Pondering modern sex roles on a recent radio call-in show, the host was forcefully making the rather medieval point that men's power still resides in their wallets, women's in their looks. A male poet, broke, may strike a sexy figure in his early 20s, the argument went, but such romanticism soon turns pathetic. After all, what woman will want to remain attached to this fellow when he's crossed over 40?
A woman called in to protest. In her teens, she had married just such a man, now in his 30s, and she meant to assure radio listeners that her love was still strong. The host started chipping away, asking whether she makes more money than he does, and if so, whether that bothers her. Yes, she's the primary breadwinner, she admitted, and (pause) yes, it's starting to gnaw at her. And yes, she'd like to be taken care of. And so on. Ancient cultural forces are bearing down upon them, the host pontificated. The sexual revolution was just an adolescent scuffle.
Oh yes? The caller should see Denise Gillman's stirring staging of The Duchess of Malfi, John Webster's 1604 revenge tragedy, adapted by Bertolt Brecht and W.H. Auden, on Theater of NOTE's tiny stage. That the Brecht-Auden adaptation was scuttled from the boards in 1946 is neither here nor there. Here and now – remarkably – is the adaptation's very first production, thanks to the efforts of co-producers Pilgrimage Theater and Theater of NOTE.
Among the reasons that Webster is a mere blip on theater history's radar, compared to his contemporary William Shakespeare, is that Webster was a revolutionary poet, challenging his society's fundamental attitudes and power structures, many of which we have inherited (as evidenced on that radio talk show). The Bard may have taken kings to task both emotionally and psychologically, but never did he challenge royalty's divine right, as did Webster in The Duchess of Malfi.
Bertolt Brecht, too, was a revolutionary, which probably explains his attraction to Webster's play. But he was also a romantic, and left us a lyrical, faux-Elizabethan text – complete with odes to the purity of love – imposed upon Webster's Jacobean plot.
The story, set in the early 16th century, concerns a widowed Duchess (the birdlike Trace Turville), who's none too bereaved. Her former marriage had been, after all, arranged for the usual financial reasons. Curiously, her brother, Duke Ferdinand (the powerhouse Andre Marrero, head shaved, leather-vested), demands, in accordance with the precepts of Christian morality, that she never remarry. He offers her his dagger in exchange for her pearl necklace, which he will carry into battle in Cyprus. The thrust of this metaphor of exchange will soon come home.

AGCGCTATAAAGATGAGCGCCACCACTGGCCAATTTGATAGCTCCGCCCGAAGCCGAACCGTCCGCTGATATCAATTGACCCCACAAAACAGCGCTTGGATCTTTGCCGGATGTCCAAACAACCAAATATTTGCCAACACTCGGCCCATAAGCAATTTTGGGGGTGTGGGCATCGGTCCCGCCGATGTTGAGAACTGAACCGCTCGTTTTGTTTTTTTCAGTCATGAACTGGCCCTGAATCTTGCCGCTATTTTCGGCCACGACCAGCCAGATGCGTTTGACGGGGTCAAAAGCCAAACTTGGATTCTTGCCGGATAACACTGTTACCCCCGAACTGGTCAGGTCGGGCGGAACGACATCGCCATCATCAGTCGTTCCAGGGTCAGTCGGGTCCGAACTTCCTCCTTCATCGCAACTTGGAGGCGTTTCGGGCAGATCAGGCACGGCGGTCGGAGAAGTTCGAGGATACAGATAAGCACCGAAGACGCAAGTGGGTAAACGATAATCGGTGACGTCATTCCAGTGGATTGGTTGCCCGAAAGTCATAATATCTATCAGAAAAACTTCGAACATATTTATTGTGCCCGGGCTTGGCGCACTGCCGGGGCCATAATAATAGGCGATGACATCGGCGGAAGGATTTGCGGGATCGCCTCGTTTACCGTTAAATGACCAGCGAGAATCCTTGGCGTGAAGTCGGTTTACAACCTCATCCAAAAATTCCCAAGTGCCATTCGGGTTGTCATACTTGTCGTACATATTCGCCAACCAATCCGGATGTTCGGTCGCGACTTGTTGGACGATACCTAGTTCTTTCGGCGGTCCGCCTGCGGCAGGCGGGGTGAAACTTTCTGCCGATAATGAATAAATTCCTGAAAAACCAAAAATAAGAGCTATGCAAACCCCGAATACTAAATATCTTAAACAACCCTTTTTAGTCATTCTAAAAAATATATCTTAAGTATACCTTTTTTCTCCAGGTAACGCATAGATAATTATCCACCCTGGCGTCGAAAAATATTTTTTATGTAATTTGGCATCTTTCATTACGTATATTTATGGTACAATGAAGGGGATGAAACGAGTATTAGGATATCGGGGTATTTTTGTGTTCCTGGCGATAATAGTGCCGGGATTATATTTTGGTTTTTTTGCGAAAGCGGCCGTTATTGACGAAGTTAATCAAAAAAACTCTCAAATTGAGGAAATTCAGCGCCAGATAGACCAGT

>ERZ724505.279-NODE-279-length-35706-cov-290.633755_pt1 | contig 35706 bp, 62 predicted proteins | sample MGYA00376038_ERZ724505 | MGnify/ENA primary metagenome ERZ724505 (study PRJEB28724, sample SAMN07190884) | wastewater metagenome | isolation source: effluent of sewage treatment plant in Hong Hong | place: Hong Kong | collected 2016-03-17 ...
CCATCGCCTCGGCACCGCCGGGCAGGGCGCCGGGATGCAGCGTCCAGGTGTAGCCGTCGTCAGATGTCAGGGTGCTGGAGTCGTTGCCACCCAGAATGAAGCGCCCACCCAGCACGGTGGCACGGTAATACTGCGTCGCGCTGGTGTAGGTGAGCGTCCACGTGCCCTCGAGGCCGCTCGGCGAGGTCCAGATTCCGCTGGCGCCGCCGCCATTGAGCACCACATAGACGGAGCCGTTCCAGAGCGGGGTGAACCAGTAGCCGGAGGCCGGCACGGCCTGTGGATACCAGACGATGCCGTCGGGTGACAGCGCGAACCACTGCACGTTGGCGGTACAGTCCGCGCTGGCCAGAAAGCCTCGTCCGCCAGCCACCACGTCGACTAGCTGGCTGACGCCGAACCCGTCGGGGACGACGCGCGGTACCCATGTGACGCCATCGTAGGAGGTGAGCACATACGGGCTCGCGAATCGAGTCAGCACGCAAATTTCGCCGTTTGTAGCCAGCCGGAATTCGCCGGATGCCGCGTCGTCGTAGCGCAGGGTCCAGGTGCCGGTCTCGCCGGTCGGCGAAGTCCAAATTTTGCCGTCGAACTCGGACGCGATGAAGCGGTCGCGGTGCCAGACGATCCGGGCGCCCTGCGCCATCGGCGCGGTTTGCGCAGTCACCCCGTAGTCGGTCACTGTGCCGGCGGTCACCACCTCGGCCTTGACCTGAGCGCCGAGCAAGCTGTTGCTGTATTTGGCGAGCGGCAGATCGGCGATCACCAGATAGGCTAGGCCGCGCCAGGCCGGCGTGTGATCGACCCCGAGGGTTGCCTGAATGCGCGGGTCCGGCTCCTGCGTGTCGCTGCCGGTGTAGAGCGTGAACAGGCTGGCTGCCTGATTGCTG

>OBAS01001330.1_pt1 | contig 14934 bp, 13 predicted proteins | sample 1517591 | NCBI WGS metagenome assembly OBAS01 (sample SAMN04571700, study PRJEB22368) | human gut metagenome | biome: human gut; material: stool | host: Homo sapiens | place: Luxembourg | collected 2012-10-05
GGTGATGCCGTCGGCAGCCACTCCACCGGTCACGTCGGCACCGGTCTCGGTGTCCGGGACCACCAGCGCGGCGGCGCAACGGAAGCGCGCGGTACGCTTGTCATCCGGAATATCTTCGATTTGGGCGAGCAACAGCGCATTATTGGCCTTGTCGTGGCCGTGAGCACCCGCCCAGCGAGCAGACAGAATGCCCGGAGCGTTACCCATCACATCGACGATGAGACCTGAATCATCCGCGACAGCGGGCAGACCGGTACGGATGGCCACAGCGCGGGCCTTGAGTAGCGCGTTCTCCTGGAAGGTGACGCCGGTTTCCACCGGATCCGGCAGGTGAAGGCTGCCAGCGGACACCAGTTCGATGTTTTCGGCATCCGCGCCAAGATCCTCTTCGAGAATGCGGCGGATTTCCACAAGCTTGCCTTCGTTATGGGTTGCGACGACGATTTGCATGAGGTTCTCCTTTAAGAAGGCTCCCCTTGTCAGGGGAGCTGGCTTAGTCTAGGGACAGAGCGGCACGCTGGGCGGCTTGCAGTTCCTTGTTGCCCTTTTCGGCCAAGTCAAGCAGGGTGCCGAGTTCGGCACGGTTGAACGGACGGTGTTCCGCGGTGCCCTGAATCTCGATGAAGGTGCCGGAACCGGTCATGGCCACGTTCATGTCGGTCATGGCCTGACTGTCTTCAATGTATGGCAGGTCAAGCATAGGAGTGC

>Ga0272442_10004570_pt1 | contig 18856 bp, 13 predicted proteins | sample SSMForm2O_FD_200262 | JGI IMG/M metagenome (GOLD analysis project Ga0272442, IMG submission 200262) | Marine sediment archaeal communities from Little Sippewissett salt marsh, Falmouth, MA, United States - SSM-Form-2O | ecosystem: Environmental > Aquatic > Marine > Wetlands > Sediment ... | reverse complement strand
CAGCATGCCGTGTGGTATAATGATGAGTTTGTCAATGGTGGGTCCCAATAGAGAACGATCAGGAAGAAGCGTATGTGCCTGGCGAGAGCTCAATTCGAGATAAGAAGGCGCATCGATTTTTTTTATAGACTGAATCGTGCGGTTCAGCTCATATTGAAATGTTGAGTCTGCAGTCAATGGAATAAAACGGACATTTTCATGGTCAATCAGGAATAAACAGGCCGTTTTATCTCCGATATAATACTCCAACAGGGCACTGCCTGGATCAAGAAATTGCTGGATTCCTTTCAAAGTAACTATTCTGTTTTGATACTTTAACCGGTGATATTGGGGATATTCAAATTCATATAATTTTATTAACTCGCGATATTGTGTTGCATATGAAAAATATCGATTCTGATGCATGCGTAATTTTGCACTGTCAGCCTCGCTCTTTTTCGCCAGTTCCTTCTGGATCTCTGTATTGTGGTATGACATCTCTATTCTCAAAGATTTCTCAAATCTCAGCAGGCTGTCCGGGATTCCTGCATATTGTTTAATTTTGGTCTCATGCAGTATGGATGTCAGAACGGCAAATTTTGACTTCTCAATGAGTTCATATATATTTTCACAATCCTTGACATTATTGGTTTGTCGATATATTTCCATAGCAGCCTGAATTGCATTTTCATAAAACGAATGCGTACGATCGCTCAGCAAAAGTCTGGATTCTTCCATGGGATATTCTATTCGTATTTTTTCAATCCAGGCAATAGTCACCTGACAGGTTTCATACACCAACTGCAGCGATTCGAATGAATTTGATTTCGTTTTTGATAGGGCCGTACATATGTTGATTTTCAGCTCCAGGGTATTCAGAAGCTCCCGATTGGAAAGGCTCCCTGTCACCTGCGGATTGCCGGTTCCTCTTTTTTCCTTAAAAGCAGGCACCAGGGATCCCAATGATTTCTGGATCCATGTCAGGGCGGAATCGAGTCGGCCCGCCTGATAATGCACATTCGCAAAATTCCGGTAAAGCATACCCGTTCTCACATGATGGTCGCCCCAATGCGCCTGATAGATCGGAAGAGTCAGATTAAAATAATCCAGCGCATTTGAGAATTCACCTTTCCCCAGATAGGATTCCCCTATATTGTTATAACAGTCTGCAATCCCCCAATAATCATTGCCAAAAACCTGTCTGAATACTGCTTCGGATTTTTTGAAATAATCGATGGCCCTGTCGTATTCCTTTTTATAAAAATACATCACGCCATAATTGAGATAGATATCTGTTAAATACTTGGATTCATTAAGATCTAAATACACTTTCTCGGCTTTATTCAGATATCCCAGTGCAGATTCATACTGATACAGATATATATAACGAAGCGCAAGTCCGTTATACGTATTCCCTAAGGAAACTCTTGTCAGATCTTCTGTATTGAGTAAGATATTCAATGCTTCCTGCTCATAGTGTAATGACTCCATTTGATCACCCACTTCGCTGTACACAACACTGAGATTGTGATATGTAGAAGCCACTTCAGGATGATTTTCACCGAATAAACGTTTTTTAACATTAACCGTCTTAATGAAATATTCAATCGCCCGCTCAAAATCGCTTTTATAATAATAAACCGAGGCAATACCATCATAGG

But of course, as soon as Ferdinand is out of sight, the Duchess falls in love – wedding, as discreetly as possible, a lowborn soldier, Antonio (Peter Konerko). In the sanctity of this marriage of inconvenience, she will attempt to hide her new children from Ferdinand's wrath. Meanwhile, ostensibly in support of Ferdinand, a second brother, the Cardinal of Anconia (David Conner), excommunicates their sister while opportunely seizing her estates. On hearing this, Ferdinand again rages, this time against the Cardinal for so shaming their sibling in public.
After all, this is a family affair. And Ferdinand's behavior is like that of a lover, an incestuous passion Brecht-Auden chose to accentuate in their rendition, probably with an eye to selling tickets. Here it's largely beside the point – a point expressed in verse after verse questioning society's respect for birthright, money and status over character and merit.
“Search the heads of the greatest rivers of the world, you shall find them but bubbles of water,” says Ferdinand's agent, Bosola (the wry and subtle Kiff Scholl). When the Duchess remarks on her new husband's lowly station, Bosola asks, rhetorically, “Will you make yourself a mercenary herald/Rather to examine men's pedigrees than virtues?” The play's poetic and thematic culmination comes in Auden's epilogue: “Vain the living ambition of kings/Who seek by trophies and dead things/To leave a living name behind/And weave but nets to catch the wind.”
Gillman's spartan staging is rhythmically snappy, and fiercely acted by a fine ensemble who know how to punch up the play's sly wit. Philip Mooers' carefully sculpted lights are all blanch and shadow and candlelight, while David Bickford has contributed a couple of Kurt Weill-like ditties. There's hardly room for a set; viewers have to tuck in their feet to avoid tripping the actors. With so much craft and so little space, to see this Duchess is like sitting inside a powder keg with a lit fuse – as though poetry could blow the roof off and leave us someplace in the open air, where the heart is stronger than the wallet.